This restaurant with the ridiculous name is 45 minutes outside of Cancun in a faux hip hotel. As I entered, my expectations could not be lower. And then – BOOM! Chef Jonatan Luna lit up my senses with a three-hour master class in molecular cooking that hasn’t been seen since the glory days of Heston Blumenthal, Marc Veyrat, Grant Achatz and Ferran Adrià. Every dish was a combination, such as mushrooms with mole and pork belly; spider crab with corn and burnt habanero; and pozole with sea urchin.

Superb ingredients are then transformed into every manner of tower, foam and smoke you were sure had gone out of fashion. While these techniques are rarely seen these days, Le Chique reminds us why we enjoyed that theatre when it first came out. Stunning!

2. Vespertine – Los Angeles

Courtesy of Jeffrey Merrihue

Is it food? Dinner? Theater? Art? Architecture? Vespertine is all of the above.

The most polarizing restaurant to open in recent memory is an unforgettable experience. This may sound like a polite way to say the food is not very good, but that’s not the case. You have simply never tasted or seen anything like it.

The flounder with charred onion powder, porridge, shallot and pickled Japanese plum is black as night and invisible at the bottom of the black craggy pestle it is served in. Once you scrape it off the bottom and taste it, you are forced to think about the lines blurring between the food, the plate, the servers dressed in black and the repetitive three- or four-note music soundtrack that plays for the duration of the four-hour meal. I loved Vespertine, but confess the idea of trying it sober is out of the question.

1. Auberge du Vieux Puits - Deep South Eastern France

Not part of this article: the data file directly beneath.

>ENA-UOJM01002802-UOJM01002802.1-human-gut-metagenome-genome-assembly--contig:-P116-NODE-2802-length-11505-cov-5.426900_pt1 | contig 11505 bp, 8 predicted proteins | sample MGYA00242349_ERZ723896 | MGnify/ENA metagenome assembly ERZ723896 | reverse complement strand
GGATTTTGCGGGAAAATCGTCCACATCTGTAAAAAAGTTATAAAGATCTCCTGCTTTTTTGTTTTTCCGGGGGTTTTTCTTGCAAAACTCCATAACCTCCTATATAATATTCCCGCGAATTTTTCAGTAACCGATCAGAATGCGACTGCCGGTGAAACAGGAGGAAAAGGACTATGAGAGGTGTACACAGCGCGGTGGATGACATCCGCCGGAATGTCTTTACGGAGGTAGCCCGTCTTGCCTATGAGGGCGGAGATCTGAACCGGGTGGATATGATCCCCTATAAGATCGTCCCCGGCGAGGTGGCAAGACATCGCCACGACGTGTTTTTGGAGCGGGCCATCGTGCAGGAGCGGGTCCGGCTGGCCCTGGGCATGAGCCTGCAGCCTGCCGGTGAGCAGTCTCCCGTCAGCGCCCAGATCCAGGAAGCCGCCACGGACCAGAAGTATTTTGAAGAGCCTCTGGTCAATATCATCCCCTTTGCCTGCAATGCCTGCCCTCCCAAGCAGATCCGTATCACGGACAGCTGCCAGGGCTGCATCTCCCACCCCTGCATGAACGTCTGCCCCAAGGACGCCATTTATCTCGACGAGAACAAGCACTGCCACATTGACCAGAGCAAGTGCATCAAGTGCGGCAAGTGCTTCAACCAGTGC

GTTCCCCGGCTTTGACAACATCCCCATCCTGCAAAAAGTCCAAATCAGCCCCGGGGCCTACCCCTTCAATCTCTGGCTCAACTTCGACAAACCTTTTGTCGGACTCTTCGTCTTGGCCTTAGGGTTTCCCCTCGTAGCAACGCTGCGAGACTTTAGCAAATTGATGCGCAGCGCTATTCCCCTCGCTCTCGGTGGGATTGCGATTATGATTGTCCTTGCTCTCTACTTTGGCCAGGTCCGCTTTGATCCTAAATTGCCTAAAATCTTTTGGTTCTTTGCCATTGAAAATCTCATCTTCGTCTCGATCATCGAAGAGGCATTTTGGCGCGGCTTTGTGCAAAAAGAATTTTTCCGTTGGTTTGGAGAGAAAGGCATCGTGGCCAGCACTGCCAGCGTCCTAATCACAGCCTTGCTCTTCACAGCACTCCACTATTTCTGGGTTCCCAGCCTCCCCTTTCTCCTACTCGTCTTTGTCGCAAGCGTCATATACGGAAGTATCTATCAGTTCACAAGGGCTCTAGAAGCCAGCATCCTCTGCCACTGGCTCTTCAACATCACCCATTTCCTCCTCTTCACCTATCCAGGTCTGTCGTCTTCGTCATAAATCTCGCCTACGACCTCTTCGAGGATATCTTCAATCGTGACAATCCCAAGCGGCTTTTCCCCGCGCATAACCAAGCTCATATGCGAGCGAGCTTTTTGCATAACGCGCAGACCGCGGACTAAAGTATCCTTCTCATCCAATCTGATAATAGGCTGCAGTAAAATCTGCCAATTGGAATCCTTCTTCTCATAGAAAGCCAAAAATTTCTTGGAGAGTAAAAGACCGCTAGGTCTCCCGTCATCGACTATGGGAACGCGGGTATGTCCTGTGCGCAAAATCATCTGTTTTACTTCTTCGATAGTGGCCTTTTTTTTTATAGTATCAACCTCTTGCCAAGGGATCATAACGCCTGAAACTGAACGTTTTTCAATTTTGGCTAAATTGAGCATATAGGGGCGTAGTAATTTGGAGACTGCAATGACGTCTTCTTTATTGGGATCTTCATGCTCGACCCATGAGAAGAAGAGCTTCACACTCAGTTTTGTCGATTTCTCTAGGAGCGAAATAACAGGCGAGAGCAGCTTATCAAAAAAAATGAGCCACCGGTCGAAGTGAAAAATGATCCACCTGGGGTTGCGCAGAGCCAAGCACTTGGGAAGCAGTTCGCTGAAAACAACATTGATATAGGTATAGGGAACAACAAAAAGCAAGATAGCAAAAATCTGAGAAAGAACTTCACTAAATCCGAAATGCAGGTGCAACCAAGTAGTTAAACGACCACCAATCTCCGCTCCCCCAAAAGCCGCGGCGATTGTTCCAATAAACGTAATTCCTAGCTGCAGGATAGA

Courtesy of Jeffrey Merrihue

First, drive to the middle of nowhere in France, turn left and drive another two hours. At first glance, AVP appears to be traditional French cooking, until the surprises creep in. 

At Vespertine, the wizardry is designed to interrupt you, while here the wizardry blends in. Chef Gilles Goujon has worked at other great kitchens, but since 1992 he has developed his own style that is simply world class. The razor clam shell is made from seaweed and later, the scallop shell is made from lobster-flavoured butter that melts into the sauce when the chicken consommé with liquorice is poured over it.

Chef Gilles is clearly obsessive with every aspect of this restaurant and can, at times, be heard shouting at his kitchen staff before emerging in the dining room with a huge smile to serve what, in my opinion, is simply the finest meal on the planet today.

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Meet the author

Jeffrey Merrihue is the co-founder of Xtreme Foodies and Mofilm. Mofilm provides short-form videos to big brands like Cocacola, Visa and Playstation as well as The World's 50 Best Restaurants. He has eaten at all 90 restaurants that have been on the World's 50 Best list since 2012. After 30 years living in Europe and Latin America, his wife and three kids have moved to Los Angeles to enjoy the weather, the epic Chinese and Korean food and...oh...…... More